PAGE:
Hey @lululemon@trevorfleming I have been physically and verbally attacked as a result of the increased racism post-Covid19. It’s because of racist tropes like “bat fried rice” that I get to be repeatedly victimized #BoycottLululemon
— badnewsbears (@badnewsbears) April 22, 2020
@lululemon Shame on you for trying to profit off xenophobia during these very tough times, continuing to spread misinformation & spur fear with this tasteless shirt! #covid19#Xenophobia#Hateisavirus#boycottlululemonpic.twitter.com/7MGzGsRhjq
— 🧢 corpworlddropout_silvie 🧢🌊🐳 (@corpworlddropo1) April 21, 2020
Fleming has since gone dark on social media, deleting his Instagram and LinkedIn pages. He told NBC News he apologised for sharing the link to the shirt.
“It is something I deeply regret, and my eyes have been opened to the profound ripple effect that this mistake has had,” Fleming reportedly said. “I apologise to those that have been hurt by this … I commit to standing up against racist or discriminatory behaviour and will work hard to ensure that my personal and professional contributions in the future are kind, inclusive and supportive.”
A man has been charged after allegedly threatening to spit on a bus driver and then allegedly biting a police officer.
When asked about the NRL announcing its return on May 28, the PM told reporters on Thursday this was “principally a matter for the NSW government”, while the federal level focuses on education and the JobKeeper and JobSeeker packages.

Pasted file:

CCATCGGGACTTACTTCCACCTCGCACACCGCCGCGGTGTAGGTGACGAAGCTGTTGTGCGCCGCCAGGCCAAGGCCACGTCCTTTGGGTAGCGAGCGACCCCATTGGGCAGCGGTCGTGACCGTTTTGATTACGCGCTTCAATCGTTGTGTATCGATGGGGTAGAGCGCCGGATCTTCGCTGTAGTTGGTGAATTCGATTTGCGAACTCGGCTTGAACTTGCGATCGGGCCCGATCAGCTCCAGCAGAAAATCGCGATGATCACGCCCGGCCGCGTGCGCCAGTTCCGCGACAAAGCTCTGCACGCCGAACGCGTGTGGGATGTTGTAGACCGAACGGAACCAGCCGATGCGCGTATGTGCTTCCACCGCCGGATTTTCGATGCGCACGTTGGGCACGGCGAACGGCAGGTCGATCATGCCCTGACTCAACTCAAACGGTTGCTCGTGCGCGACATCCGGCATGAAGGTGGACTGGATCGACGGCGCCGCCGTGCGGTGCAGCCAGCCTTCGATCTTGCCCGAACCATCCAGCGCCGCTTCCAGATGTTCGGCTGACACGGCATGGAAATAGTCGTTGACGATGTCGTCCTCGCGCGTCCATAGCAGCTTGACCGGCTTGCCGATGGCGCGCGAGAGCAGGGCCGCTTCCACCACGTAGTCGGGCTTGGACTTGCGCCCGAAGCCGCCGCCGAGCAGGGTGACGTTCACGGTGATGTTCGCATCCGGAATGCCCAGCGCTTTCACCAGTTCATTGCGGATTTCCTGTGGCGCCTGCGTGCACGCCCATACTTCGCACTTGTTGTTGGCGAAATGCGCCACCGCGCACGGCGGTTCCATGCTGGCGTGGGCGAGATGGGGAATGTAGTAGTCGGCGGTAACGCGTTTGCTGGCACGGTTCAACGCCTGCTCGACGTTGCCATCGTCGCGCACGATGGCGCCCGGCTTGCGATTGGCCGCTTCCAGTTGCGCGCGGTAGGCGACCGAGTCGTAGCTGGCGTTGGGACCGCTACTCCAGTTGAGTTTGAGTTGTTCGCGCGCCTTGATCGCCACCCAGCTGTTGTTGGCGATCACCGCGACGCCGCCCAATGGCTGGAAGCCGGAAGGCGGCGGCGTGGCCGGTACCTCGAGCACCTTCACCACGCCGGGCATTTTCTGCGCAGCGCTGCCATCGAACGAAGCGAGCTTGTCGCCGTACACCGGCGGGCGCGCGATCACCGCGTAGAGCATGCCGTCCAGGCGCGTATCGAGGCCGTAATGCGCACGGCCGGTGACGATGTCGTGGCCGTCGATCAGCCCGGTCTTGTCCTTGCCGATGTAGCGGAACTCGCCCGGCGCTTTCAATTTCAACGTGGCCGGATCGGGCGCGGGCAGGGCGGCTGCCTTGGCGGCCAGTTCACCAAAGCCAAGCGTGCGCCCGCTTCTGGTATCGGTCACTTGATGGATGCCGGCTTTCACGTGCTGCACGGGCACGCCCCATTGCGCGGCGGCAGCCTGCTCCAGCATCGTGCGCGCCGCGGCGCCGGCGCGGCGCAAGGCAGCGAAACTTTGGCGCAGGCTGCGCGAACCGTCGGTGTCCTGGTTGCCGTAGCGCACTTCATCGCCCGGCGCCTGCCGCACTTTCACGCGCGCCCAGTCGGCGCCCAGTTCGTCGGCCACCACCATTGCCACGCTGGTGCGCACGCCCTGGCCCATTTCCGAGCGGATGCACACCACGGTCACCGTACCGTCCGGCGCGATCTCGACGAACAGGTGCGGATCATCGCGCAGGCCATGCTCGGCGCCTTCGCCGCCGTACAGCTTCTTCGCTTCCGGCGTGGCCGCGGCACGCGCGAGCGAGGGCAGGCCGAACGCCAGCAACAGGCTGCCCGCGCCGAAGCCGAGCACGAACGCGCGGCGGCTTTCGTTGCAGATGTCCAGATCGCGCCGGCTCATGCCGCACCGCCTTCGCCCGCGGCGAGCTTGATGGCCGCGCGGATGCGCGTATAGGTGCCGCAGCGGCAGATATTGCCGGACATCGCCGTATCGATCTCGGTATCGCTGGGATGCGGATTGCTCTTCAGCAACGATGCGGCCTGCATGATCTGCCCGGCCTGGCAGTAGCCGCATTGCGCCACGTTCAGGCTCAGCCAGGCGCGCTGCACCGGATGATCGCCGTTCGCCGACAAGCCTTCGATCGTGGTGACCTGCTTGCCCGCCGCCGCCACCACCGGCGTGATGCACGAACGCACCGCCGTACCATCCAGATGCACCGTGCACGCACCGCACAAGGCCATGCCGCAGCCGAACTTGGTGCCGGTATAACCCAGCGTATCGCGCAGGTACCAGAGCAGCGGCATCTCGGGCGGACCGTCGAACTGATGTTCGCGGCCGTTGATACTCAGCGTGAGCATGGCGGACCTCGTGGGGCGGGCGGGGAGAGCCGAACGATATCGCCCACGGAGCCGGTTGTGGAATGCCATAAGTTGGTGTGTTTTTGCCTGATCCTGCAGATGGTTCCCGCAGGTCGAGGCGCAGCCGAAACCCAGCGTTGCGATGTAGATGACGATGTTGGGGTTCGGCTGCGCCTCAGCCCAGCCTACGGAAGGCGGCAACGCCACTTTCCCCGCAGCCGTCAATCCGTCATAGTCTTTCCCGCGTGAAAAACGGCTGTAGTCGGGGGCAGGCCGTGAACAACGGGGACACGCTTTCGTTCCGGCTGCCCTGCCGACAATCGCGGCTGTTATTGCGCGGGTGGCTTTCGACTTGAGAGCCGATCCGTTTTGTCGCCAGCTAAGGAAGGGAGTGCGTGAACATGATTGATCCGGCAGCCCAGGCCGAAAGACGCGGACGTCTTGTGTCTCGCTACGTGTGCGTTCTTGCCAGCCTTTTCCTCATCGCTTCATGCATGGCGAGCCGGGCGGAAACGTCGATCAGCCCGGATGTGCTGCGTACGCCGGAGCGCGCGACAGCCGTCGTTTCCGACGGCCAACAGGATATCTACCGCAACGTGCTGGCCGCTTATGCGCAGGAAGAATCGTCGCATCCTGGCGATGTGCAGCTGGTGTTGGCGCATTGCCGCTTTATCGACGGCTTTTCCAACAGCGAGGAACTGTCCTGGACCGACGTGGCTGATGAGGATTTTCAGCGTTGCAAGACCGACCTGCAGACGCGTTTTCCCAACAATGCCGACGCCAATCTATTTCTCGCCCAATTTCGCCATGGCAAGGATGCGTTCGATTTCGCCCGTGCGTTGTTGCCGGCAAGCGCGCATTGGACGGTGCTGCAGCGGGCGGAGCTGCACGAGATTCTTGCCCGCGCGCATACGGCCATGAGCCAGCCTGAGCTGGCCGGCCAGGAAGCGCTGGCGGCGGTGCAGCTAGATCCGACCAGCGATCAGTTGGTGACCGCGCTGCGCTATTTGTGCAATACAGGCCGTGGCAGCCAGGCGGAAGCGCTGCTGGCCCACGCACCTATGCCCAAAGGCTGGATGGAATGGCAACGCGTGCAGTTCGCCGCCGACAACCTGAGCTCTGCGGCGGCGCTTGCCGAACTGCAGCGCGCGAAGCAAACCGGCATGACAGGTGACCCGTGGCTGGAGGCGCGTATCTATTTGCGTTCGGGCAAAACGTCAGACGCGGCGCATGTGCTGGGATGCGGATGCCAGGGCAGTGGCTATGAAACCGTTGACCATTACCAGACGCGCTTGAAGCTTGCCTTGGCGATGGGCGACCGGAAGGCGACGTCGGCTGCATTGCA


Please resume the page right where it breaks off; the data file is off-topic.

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“My priorities are to get kids back to school, to get people back to work,” he said in the Canberra press conference.
“That’s what my priority is. And in terms of the broader social restrictions that are overseen by the states, I think there is a reasonable expectation from the public – based on the tremendous patience and discipline that they’ve shown – that they will get some relief on those fronts as well.”
After acknowledging he welcomes Queensland’s decision to loosen funeral restrictions, he addressed the NRL who announced on Wednesday that it had the “green light from government to restart on May 28”.
“Now, in terms of the NRL, it’s principally a matter for the New South Wales Government,” he said, adding “that’s where the matches are being played”.
“So they have the health authority over what occurs with that. If you’re looking for what the health agreements or approvals that have been provided, that’s entirely really a matter for the New South Wales Government, or any other state governments who may be involved in where games may be played or how training is being conducted.
“The Commonwealth Government doesn’t have any direct role in any of that.”
Morrison said the federal level has only been “directly engaged” through the Minister of Home Affairs, Peter Dutton in terms of New Zealand team, The Warriors’ involvement in the game.
A man has been charged with allegedly sexually touching a female doctor while she was treating him on NSW’s far north coast.
Two cats in New York have been infected with the novel coronavirus, US federal officials have announced.
More states in the US have signalled readiness to reopen their economies in hopes the worst of the coronavirus pandemic has passed.